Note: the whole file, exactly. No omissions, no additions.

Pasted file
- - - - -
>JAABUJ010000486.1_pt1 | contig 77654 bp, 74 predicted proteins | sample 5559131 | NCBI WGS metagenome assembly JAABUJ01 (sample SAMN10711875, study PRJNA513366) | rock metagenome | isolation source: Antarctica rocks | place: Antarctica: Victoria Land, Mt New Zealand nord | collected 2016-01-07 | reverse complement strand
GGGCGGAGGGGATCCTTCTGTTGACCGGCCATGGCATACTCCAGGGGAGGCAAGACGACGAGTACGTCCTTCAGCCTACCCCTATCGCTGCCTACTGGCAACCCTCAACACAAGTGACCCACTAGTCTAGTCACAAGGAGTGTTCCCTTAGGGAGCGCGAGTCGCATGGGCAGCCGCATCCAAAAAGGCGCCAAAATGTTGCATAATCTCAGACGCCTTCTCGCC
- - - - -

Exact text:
>JAABUJ010000486.1_pt1 | contig 77654 bp, 74 predicted proteins | sample 5559131 | NCBI WGS metagenome assembly JAABUJ01 (sample SAMN10711875, study PRJNA513366) | rock metagenome | isolation source: Antarctica rocks | place: Antarctica: Victoria Land, Mt New Zealand nord | collected 2016-01-07 | reverse complement strand
GGGCGGAGGGGATCCTTCTGTTGACCGGCCATGGCATACTCCAGGGGAGGCAAGACGACGAGTACGTCCTTCAGCCTACCCCTATCGCTGCCTACTGGCAACCCTCAACACAAGTGACCCACTAGTCTAGTCACAAGGAGTGTTCCCTTAGGGAGCGCGAGTCGCATGGGCAGCCGCATCCAAAAAGGCGCCAAAATGTTGCATAATCTCAGACGCCTTCTCGCC